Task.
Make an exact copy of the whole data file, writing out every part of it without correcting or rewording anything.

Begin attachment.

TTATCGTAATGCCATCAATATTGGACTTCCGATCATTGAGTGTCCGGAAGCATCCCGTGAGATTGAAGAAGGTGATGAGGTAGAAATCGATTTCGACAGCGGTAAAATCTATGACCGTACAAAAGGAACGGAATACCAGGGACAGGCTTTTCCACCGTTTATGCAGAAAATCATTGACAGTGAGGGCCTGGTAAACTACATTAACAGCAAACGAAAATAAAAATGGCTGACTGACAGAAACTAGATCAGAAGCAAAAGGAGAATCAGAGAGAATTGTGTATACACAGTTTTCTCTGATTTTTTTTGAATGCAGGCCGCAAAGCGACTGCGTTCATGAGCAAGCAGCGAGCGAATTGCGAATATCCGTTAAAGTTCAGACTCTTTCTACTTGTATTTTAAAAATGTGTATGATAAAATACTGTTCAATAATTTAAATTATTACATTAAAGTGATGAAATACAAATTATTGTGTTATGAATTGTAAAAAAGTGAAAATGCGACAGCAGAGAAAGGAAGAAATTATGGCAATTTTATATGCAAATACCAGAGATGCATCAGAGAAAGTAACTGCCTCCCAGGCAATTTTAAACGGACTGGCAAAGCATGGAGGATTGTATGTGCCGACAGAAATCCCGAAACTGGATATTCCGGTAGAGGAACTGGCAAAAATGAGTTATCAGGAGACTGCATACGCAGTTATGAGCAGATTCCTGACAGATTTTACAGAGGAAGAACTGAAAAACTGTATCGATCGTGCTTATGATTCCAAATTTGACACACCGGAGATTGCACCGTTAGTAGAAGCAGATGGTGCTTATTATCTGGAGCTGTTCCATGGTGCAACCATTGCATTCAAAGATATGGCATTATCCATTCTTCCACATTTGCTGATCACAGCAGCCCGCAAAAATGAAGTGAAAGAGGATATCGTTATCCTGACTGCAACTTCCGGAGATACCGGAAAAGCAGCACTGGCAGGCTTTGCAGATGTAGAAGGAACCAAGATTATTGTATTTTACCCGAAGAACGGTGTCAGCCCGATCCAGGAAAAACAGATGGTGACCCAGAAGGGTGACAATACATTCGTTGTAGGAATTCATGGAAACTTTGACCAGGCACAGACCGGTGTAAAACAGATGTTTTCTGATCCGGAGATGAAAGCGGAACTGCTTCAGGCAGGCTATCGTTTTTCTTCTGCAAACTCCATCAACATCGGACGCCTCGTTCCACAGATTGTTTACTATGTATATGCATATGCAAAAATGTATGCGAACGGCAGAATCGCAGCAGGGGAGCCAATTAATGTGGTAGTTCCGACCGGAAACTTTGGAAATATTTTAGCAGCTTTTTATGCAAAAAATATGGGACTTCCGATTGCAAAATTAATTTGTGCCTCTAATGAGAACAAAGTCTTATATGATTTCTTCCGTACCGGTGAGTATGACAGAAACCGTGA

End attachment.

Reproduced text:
TTATCGTAATGCCATCAATATTGGACTTCCGATCATTGAGTGTCCGGAAGCATCCCGTGAGATTGAAGAAGGTGATGAGGTAGAAATCGATTTCGACAGCGGTAAAATCTATGACCGTACAAAAGGAACGGAATACCAGGGACAGGCTTTTCCACCGTTTATGCAGAAAATCATTGACAGTGAGGGCCTGGTAAACTACATTAACAGCAAACGAAAATAAAAATGGCTGACTGACAGAAACTAGATCAGAAGCAAAAGGAGAATCAGAGAGAATTGTGTATACACAGTTTTCTCTGATTTTTTTTGAATGCAGGCCGCAAAGCGACTGCGTTCATGAGCAAGCAGCGAGCGAATTGCGAATATCCGTTAAAGTTCAGACTCTTTCTACTTGTATTTTAAAAATGTGTATGATAAAATACTGTTCAATAATTTAAATTATTACATTAAAGTGATGAAATACAAATTATTGTGTTATGAATTGTAAAAAAGTGAAAATGCGACAGCAGAGAAAGGAAGAAATTATGGCAATTTTATATGCAAATACCAGAGATGCATCAGAGAAAGTAACTGCCTCCCAGGCAATTTTAAACGGACTGGCAAAGCATGGAGGATTGTATGTGCCGACAGAAATCCCGAAACTGGATATTCCGGTAGAGGAACTGGCAAAAATGAGTTATCAGGAGACTGCATACGCAGTTATGAGCAGATTCCTGACAGATTTTACAGAGGAAGAACTGAAAAACTGTATCGATCGTGCTTATGATTCCAAATTTGACACACCGGAGATTGCACCGTTAGTAGAAGCAGATGGTGCTTATTATCTGGAGCTGTTCCATGGTGCAACCATTGCATTCAAAGATATGGCATTATCCATTCTTCCACATTTGCTGATCACAGCAGCCCGCAAAAATGAAGTGAAAGAGGATATCGTTATCCTGACTGCAACTTCCGGAGATACCGGAAAAGCAGCACTGGCAGGCTTTGCAGATGTAGAAGGAACCAAGATTATTGTATTTTACCCGAAGAACGGTGTCAGCCCGATCCAGGAAAAACAGATGGTGACCCAGAAGGGTGACAATACATTCGTTGTAGGAATTCATGGAAACTTTGACCAGGCACAGACCGGTGTAAAACAGATGTTTTCTGATCCGGAGATGAAAGCGGAACTGCTTCAGGCAGGCTATCGTTTTTCTTCTGCAAACTCCATCAACATCGGACGCCTCGTTCCACAGATTGTTTACTATGTATATGCATATGCAAAAATGTATGCGAACGGCAGAATCGCAGCAGGGGAGCCAATTAATGTGGTAGTTCCGACCGGAAACTTTGGAAATATTTTAGCAGCTTTTTATGCAAAAAATATGGGACTTCCGATTGCAAAATTAATTTGTGCCTCTAATGAGAACAAAGTCTTATATGATTTCTTCCGTACCGGTGAGTATGACAGAAACCGTGA